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  1998-10-30 Shanghai Jews



Visit by Chinese scholar sparks Jewish memories

San Diego Jewish Press-Heritage, Oct. 30, 1998:

By Donald H. Harrison

San Diego (special) -- While most San Diegans were watching Game 4 of baseball's World Series last week, about 50 San Diegans who are world serious about international Jewry attended a lecture featuring the People's Republic of China's leading expert on Sino-Jewish relations, Prof. Pan Guang.

The Shanghai-based scholar was accorded an emotional introduction at United States International University by Ya'acov Liberman who recalled that China gave sanctuary to Jews who fled nazi persecution in Europe.

"Even in mandated Palestine, the promised land, and even in the United States, the land of promise, Jewish refugees were refused a welcome," recalled Liberman, a former general secretary of Israel's Herut party who now resides in San Diego.

"But there was one country in the world, one people in the world, that accepted every Jew that came their way, and as a result some 20,000 Jews from Germany and Austria were saved...Today there are still thousands of us around the world who are carrying the memory, the beautiful memory, of our lives and the hospitality of our hosts deep in our hearts."

Liberman, whose own family had immigrated to China from Russia a generation earlier than the German and Austrian refugees, asked Pan to please convey on his return to China "the gratitude of all of us for the wonderful hospitality, for the generosity of the Chinese spirit, that we experienced throughout the generations that we lived in your country."

Most Chinese Jews departed China either in 1949, following the creation of the State of Israel, as Liberman did, or in the 1960s in response to the tumult accompanying China's Cultural Revolution.

Pan's appearance at USIU attracted not only students, but also a small number of "old China hands," who like Liberman had lived the early part of their lives in that country. Some of these former Jewish residents of China will attend a reunion this weekend at the Holiday Inn at the Embarcadero.

Additionally, Wang Gewu, the Tijuana-based consul general of the People's Republic of China, crossed the Mexican-U.S. border to "hear my countryman." Pan lectured in English--which Wang understands only a little. Wang's Spanish, on the other hand, is excellent and, of course, both men were able to converse in Chinese before and after the lecture.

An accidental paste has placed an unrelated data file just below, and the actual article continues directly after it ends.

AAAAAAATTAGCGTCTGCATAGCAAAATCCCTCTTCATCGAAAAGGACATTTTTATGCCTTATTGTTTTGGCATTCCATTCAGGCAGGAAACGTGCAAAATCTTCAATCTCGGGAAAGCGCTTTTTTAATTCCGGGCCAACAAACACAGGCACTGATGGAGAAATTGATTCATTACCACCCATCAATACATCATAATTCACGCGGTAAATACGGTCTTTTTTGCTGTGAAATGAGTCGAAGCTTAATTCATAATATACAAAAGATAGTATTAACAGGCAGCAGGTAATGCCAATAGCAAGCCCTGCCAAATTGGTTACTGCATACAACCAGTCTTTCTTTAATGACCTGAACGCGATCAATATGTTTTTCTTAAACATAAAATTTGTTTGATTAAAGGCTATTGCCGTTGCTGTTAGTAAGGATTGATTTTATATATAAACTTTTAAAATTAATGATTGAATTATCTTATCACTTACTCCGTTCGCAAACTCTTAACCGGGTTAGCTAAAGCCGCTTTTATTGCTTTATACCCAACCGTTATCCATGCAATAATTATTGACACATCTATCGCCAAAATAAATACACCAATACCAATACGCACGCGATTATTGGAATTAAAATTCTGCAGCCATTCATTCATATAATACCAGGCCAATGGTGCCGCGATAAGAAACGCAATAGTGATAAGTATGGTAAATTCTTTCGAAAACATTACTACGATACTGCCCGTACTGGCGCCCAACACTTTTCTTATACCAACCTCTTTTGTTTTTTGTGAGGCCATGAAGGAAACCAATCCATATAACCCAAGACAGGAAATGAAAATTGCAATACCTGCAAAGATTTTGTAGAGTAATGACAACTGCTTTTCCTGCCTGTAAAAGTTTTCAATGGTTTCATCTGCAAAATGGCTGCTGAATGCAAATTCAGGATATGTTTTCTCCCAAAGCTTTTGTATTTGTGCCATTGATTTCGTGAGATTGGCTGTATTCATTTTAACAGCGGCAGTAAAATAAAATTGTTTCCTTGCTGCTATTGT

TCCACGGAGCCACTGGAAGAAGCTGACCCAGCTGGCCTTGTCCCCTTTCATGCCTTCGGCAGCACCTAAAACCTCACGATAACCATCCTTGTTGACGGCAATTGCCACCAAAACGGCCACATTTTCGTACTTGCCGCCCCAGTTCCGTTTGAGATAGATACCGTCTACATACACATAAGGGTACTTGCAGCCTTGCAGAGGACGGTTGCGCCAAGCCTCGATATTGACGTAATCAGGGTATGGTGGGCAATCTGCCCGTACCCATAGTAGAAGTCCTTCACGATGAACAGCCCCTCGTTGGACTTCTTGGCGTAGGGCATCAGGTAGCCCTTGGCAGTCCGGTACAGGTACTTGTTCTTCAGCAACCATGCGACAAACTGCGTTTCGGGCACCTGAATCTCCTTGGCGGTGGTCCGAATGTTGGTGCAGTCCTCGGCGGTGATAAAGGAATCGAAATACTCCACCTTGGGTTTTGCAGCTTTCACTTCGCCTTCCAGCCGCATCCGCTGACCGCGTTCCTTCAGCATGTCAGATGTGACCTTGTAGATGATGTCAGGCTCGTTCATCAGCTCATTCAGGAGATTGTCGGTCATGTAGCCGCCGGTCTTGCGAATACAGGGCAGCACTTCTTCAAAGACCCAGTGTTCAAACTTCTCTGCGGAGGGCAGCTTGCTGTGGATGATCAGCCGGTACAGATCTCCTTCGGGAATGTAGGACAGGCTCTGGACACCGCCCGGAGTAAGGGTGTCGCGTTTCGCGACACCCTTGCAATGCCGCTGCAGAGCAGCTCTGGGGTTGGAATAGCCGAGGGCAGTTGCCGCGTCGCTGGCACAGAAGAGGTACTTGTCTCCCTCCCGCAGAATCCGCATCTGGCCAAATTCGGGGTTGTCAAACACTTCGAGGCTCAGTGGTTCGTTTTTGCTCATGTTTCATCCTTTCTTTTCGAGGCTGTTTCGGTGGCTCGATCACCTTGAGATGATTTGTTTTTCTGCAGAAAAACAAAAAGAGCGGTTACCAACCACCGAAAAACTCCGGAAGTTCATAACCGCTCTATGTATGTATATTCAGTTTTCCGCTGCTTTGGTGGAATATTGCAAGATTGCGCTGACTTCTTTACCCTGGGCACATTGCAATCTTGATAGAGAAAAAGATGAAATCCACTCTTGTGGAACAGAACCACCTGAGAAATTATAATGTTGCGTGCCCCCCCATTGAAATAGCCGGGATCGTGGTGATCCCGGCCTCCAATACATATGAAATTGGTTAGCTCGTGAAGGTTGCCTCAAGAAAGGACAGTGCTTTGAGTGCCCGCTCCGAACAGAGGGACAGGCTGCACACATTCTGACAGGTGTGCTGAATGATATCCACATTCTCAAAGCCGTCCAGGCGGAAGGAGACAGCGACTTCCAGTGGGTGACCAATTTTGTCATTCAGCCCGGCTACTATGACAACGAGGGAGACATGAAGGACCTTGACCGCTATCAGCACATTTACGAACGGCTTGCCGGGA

Pan, dean of Shanghai's Center for Jewish Studies and guest in San Diego of the American Jewish Committee, said the total number of Jewish refugees taken in by China was more than the combined total accepted by Canada, Australia, New Zealand, South Africa and India.

He said he believed there were three main reasons why relationships between the Chinese and Jewish peoples always have been good.

In his view, anti-Semitism arose from "religious differences in western Europe," which China never experienced owing to its background of Buddhism and Confucianism. 

Also, Chinese and Jewish cultures have numerous commonalities including an emphasis on family, a belief in education, and the ability to survive in exotic cultures, Pan said. There is a document from the former Jewish community of Kaifeng dating to the 15th century which notes both Chinese and Jews "respect parents, venerate ancestors, and call for harmony with wives and children," he said.

Thirdly, he said, both communities have experienced great suffering. "Thirty million Chinese were killed and wounded by the Japanese, so this experience gives Chinese deep sympathy for the Jewish people," he said.

After China was occupied by the Japanese, who were allied to Germany during World War II, Germans asked the Japanese to set up concentration camps in Shanghai "and promised to give all equipment to help Japanese kill Jews," Pan said. "They even asked the Japanese to arrest all Jewish people during Rosh Hashanah, in September of 1942, because all Jewish family members get together during the New Year."

"Japanese didn't agree with this due to the differences in dealing with the Jews between Japanese and German authorities," Pan said. "But the Japanese had to do something because Hitler was an ally, so finally the Japanese proclaimed that they would 'designate' an area for 'stateless persons.' The Japanese didn't mention 'Jews'; they called this area a 'designated area for stateless persons.' Everyone who had arrived from Europe since 1937 had to move into this area. "